Airbus Researching Fuel Cell Powered Aircraft

aerospace, airbus, fuel cellA new chapter has been opened in the quest to make commercial air transport more environmentally and economically sustainable, with the agreement by Airbus and South Africa’s National Aerospace Centre to jointly fund research by Hydrogen South Africa (HySA) into the application of fuel cells on airliners.

The initial three-year project, which will be undertaken by HySA Systems Competence Centre at its University of the Western Cape research facility, was launched in Cape Town today.

With demand for air transport doubling every 15 years, the global airline industry will require nearly 30,000 new aircraft (over 100 seats) by 2032.  Simultaneously, the dual factors of high jet fuel costs and industry commitments to halve 2005 CO2 emissions levels by 2050 are driving the search for alternative solutions to fossil-fuel based propulsion and energy sources.

With this in mind, Airbus has identified hydrogen fuel cells as a future, emissions-free substitute to small gas turbine engines called Auxiliary Power Units (APUs), which are used for generating on-board electrical power and heat while the aircraft is on the ground.  Almost every airliner designed and built since the advent of jet travel in the 1950s, has been equipped with an APU, which is located in the tapered tail cone section of the rear fuselage. Replacing the fossil-fuel powered APUs with hydrogen fuel cells would help achieve the goals of emission-free and low-noise aircraft operation.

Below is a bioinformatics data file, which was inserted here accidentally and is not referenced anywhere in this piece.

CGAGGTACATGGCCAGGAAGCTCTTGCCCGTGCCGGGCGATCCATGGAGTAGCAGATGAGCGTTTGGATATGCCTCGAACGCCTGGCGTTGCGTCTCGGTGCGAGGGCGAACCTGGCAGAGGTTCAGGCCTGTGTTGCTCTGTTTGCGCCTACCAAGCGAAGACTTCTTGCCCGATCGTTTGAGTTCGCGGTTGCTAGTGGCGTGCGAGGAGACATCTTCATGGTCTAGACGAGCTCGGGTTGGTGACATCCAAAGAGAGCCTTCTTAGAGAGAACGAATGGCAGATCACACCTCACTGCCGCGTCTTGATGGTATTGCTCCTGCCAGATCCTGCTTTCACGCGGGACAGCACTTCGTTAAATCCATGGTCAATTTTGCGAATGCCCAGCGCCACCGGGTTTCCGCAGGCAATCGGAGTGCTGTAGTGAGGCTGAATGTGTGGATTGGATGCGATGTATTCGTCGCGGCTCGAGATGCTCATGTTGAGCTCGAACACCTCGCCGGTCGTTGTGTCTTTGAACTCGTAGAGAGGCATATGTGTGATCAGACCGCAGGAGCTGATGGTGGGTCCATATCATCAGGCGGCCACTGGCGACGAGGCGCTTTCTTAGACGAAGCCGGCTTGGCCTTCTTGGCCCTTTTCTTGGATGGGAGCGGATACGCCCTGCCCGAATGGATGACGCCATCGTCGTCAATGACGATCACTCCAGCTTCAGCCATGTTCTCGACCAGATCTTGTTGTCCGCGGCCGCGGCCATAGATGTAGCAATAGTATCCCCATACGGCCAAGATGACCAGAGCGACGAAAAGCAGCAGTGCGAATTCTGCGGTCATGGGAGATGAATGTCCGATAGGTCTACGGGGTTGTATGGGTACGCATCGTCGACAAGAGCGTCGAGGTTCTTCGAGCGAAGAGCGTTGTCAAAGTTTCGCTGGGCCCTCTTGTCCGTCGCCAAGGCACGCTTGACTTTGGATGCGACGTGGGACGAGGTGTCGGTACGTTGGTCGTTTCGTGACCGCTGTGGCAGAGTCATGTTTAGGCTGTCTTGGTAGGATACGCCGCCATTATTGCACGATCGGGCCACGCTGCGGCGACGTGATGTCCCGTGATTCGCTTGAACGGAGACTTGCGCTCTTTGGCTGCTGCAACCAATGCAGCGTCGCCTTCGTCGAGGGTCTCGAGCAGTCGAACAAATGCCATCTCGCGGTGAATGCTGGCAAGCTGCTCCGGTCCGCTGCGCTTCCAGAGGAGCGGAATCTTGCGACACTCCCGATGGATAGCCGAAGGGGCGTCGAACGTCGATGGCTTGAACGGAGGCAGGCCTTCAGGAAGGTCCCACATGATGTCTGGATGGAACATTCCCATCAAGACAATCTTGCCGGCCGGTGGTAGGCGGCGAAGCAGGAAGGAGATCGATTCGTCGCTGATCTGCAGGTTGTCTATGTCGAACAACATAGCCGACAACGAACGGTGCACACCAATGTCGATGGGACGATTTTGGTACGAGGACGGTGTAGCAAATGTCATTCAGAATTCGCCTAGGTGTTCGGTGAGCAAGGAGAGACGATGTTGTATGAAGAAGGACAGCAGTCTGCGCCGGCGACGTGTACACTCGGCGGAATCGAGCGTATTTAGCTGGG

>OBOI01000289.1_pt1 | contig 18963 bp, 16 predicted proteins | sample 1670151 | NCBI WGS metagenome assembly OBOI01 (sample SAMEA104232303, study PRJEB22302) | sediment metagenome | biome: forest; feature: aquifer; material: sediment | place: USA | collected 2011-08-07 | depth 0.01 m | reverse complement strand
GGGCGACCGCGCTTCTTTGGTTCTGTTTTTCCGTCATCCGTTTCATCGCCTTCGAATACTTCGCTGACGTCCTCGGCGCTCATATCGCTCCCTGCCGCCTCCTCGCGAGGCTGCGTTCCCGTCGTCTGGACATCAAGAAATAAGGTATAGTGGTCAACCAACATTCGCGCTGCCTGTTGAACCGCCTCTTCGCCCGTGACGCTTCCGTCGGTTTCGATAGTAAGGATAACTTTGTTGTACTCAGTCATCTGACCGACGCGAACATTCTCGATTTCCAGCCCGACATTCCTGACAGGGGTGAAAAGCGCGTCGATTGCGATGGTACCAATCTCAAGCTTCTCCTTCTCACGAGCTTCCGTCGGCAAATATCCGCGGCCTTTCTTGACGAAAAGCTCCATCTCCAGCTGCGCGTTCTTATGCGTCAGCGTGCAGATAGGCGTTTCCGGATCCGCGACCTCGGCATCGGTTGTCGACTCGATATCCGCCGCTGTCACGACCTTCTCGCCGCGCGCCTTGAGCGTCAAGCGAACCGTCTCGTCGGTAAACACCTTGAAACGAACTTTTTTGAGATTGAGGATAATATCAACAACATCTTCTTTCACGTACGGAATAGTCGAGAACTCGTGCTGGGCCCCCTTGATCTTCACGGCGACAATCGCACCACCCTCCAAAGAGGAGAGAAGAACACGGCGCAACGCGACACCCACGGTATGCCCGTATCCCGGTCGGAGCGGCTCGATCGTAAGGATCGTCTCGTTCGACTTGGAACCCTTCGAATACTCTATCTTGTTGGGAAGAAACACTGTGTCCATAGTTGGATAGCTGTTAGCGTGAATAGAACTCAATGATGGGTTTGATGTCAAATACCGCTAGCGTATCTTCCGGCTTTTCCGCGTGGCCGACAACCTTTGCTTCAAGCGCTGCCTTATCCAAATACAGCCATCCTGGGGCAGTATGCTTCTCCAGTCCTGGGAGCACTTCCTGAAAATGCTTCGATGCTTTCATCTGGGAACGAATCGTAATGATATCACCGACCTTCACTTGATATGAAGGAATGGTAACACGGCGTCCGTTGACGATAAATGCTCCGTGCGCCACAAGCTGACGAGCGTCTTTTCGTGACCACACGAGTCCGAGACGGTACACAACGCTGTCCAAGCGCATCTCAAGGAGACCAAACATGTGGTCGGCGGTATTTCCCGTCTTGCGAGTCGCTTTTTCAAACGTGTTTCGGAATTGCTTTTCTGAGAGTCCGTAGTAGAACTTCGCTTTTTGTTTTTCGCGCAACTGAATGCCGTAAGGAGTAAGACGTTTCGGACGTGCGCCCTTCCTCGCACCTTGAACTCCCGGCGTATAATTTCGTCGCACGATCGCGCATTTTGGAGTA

“This fuel cell project with HySA Systems Competence Centre and the National Aerospace Centre, is the latest element of Airbus’s Research and Technology initiative with South Africa, which was launched in 2006 and involves collaboration with several of the country’s universities and research institutes.  It underlines our commitment to South Africa, which is a significant market, hosts some of our most important suppliers and is a vital knowledge partner for Airbus” explained Dale King, Airbus’ Senior Manager, Emerging Technologies and Concepts.

HySA Systems Director, Professor Bruno G. Pollet, said that “although fuel cell technology for land vehicles has rapidly matured, the new research with Airbus and the National Aerospace Centre is aimed at gaining an understanding of how hydrogen fuel cells could perform over an aircraft’s service life while subjected to the harsh and rapidly changing climatic and environmental regimes that commercial jetliners operate in”. 

Philip Haupt, Director of the NAC said “hydrogen fuel cells technology is set to become a game-changer in aerospace and a number of other fields.  This project provides global visibility of South Africa’s expertise in the field.  In addition, by leading the project that will further the understanding and maturation of hydrogen fuel cell technology, South Africa will be able to place its advanced manufacturing sector in a prime position to take advantage of the inevitable opportunities that will emerge”. 

Besides emission-free and low-noise aircraft operation, fuel cells would reduce the overall weight of aircraft, leading to lower fuel burn and operating costs together with further reduced carbon emissions during flight.  As by-products, hydrogen fuel cells could enable aircraft to generate their own water supplies.  They would also have a safety benefit through their ability to generate inerting gas used to reduce flammability levels in aircraft fuel tanks and for supressing any cargo hold fires.

Source: Airbus